Burns

Burn injuries can happen anywhere, anytime in our daily lives.

But are we all prepared for these situations?
 "What now? Cooling, and then?"

 

Depending on the situation and severity there are a few rules everyone has to know, when it comes to burn injuries. Smart and quick-thinking are important and can prevent severe consequences.

Furthermore, kids have to be told about the danger of fire. Especially because of their size (flames at face level) and their thin skin burns can cause severe damage.

 

1) Extinguishing and avoiding further damage

  • Be sure to always have a
  1. blanket (no synthetic material!)
  2. bucket of sand
  3. extinguisher

nearby in order to extinguish flames as fast as possible.
When using an extinguisher, never aim on the head and the face.
Avoid using carbon dioxide extinguisher on living beings, since these are creating extremely low temperatures

  • Remove objects from the body, which can get hot quickly and cause additional pain and damage (jewelry, electric devices)
  • Do not remove garments, when sticking to the body —> consult a physician

2) Cooling

Immediately after the injury it is recommended to cool down the burnt skin with cool water (do not use ice!). For small injuries (<5% of the body surface) this suffices as a first measure. Large skin damage (>5% of the body surface) need to be treated by a physician. More severe injuries should not be cooled completely as it would lead to a too low body temperature.

KEMSA Blog Burns

 


3) Covering and keeping warm

If the situation allows it, try to cover the wound with a sterile bandage or compress. Do not apply creams, powders or antiseptics.

While waiting for medical treatment, the victim/victims should be covered with a blanket, towel or something similar to prevent a loss of temperature.

Also do not leave victims (especially children) alone, check their vital parameters regularly and help in case of a hypovolemic shock.


4) Severity level 

The skin has several layers (see the picture below). When the skin burns, it is graded according to how many skin layers are involved. This is why burns are graded according to severity of skin damage, and thus evaluated for treatment.

 

Burns Kemsa Blog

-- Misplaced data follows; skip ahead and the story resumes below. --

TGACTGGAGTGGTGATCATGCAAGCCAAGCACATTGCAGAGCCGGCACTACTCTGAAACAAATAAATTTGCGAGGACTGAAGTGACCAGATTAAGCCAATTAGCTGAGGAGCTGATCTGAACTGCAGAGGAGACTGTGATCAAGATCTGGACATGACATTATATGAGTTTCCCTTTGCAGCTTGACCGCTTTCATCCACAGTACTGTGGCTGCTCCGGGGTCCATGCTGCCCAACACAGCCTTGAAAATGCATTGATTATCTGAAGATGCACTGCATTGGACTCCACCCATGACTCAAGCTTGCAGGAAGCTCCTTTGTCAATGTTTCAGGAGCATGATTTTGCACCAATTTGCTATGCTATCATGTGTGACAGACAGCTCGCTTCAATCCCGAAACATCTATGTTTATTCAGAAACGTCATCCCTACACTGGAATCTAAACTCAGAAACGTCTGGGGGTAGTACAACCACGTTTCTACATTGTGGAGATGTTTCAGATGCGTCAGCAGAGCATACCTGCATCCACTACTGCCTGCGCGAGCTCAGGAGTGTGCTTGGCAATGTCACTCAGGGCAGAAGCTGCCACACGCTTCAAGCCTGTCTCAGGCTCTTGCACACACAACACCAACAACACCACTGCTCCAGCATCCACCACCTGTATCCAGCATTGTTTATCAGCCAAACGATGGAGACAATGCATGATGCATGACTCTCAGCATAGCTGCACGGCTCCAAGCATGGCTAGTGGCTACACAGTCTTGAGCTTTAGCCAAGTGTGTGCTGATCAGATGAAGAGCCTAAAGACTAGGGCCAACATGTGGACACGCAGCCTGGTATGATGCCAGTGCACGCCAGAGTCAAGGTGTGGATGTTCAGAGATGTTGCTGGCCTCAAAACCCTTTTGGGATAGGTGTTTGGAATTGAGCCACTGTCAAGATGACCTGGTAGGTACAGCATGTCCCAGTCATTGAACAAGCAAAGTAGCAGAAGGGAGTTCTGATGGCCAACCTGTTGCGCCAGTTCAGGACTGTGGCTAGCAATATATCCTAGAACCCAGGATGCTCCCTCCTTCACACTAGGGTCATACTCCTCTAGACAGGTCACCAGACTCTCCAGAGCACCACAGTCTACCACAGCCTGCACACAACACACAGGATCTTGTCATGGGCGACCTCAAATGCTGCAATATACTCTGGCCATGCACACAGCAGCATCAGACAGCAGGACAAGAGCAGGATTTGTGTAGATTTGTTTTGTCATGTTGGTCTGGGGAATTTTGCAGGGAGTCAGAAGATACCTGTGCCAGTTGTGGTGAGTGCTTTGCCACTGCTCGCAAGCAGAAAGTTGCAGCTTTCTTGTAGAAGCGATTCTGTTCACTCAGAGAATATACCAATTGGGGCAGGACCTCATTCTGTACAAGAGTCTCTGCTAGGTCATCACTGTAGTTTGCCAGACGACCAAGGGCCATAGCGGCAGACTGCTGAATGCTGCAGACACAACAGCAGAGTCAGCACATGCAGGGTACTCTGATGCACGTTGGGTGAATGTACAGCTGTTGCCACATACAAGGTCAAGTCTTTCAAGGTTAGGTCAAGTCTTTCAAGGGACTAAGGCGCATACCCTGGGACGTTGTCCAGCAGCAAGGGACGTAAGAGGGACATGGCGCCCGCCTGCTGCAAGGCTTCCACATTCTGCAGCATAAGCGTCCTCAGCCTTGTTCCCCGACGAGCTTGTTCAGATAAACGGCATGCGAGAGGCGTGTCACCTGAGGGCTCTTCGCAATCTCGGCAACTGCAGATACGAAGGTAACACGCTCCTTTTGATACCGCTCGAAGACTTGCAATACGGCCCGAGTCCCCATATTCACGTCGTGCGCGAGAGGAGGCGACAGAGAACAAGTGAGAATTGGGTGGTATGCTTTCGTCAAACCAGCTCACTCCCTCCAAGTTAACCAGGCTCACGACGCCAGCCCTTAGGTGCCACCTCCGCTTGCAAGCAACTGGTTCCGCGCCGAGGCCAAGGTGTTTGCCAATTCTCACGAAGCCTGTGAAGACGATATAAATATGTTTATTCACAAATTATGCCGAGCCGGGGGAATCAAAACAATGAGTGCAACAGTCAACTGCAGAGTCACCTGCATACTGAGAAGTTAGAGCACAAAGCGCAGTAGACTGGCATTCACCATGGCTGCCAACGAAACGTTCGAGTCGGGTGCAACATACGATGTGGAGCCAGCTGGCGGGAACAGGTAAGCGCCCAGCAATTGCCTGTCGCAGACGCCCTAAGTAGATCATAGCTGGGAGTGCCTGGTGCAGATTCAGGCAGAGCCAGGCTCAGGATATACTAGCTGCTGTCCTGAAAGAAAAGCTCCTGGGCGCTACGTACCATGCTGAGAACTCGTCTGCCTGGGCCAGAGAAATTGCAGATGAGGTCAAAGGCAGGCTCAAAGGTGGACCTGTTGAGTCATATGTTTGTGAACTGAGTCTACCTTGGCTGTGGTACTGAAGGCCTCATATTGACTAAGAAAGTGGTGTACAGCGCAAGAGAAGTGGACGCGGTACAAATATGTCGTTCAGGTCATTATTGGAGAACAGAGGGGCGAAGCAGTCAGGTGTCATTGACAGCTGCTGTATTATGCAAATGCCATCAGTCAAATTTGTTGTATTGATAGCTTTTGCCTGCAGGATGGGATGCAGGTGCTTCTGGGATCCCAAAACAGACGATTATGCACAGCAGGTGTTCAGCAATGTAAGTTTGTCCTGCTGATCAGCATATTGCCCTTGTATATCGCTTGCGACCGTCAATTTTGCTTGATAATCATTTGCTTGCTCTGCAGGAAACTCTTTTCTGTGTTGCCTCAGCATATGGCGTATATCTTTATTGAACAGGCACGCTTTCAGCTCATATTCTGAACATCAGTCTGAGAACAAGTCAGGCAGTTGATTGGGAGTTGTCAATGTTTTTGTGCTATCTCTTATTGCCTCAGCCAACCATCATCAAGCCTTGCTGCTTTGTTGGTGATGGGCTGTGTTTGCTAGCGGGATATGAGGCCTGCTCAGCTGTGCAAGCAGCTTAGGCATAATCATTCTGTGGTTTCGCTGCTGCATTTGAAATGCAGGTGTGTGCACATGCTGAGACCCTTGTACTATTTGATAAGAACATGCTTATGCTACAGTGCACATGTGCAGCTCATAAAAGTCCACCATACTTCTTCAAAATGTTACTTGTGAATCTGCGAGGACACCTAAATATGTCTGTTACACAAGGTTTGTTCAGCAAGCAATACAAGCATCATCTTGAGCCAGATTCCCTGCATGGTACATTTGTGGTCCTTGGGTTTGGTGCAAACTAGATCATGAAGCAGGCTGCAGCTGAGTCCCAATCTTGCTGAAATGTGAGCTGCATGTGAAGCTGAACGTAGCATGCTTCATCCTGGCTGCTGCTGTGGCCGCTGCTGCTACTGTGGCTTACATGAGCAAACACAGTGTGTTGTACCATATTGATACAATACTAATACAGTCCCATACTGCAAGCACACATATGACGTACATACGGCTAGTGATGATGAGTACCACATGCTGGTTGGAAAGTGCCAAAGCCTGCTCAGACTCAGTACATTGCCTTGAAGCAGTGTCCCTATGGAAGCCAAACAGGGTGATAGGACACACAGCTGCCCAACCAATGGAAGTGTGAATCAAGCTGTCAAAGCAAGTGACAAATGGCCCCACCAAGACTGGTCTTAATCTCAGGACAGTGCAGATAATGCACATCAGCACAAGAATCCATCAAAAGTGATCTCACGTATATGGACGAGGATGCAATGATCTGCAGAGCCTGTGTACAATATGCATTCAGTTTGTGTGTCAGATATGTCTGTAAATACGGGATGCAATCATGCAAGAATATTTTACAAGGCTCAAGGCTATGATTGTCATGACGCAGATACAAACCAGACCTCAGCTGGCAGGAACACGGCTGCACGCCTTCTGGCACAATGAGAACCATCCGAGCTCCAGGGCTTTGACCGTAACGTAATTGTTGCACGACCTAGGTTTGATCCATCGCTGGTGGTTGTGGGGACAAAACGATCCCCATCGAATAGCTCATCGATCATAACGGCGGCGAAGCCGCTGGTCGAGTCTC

KEMSA Blog Burns

1        redness, pain, swelling, dry skin

KEMSA Blog Burns

2A     blisters with red subsurface,

swelling, severe pain

2B     blisters with light subsurface, moderate till severe pain

KEMSA Blog Burns

3       white /grey and leathery skin area, almost painless

4      black, charred with eschar, painless


5) Medical treatment

The level 1 burn can be treated at home and heals after approximately
7-10 days. Consider to visit a physician, if the burn affects a large skin area. Use ointments and creams in the following days to moisturize the skin.

In some cases, scars are not avoidable and are associated with chronic pain. Finally, do not underestimate emotional damage (especially children). Fellows /parents need to give them an increased attention in these times in particular.

Burns of level 2A cause blisters, as further skin layers are damaged. Some of these blisters can open and gives the burn a wet appearance. Try to keep the area clean and dry to prevent infections.  The healing time can vary and can take up to 3 weeks.

 

KEMSA Blog Burns

Level 2B, 3 and 4 belong in the hands of a physician. Here, sufficient analgesia and the management of fluid loss have priority. The prevention of following infections are also important, same as necessary operative interventions (e.g. removing necrotic/destroyed skin or replacing skin areas with implants).

 

KEMSA Blog Burns
KEMSA Blog Burns
KEMSA Blog Burns

In some cases, scars are not avoidable and are associated with chronic pain. Finally, do not underestimate emotional damage (especially children). Fellows /parents need to give them an increased attention in these times in particular.

 


http://www.healthline.com/health/burns
Deutsche Apotheker Zeitung Volume 28 2015
http://www.knowyourownskin.com.au/understanding-skin/layers-of-the-skin/ http://www.wikihow.com/Treat-a-Burn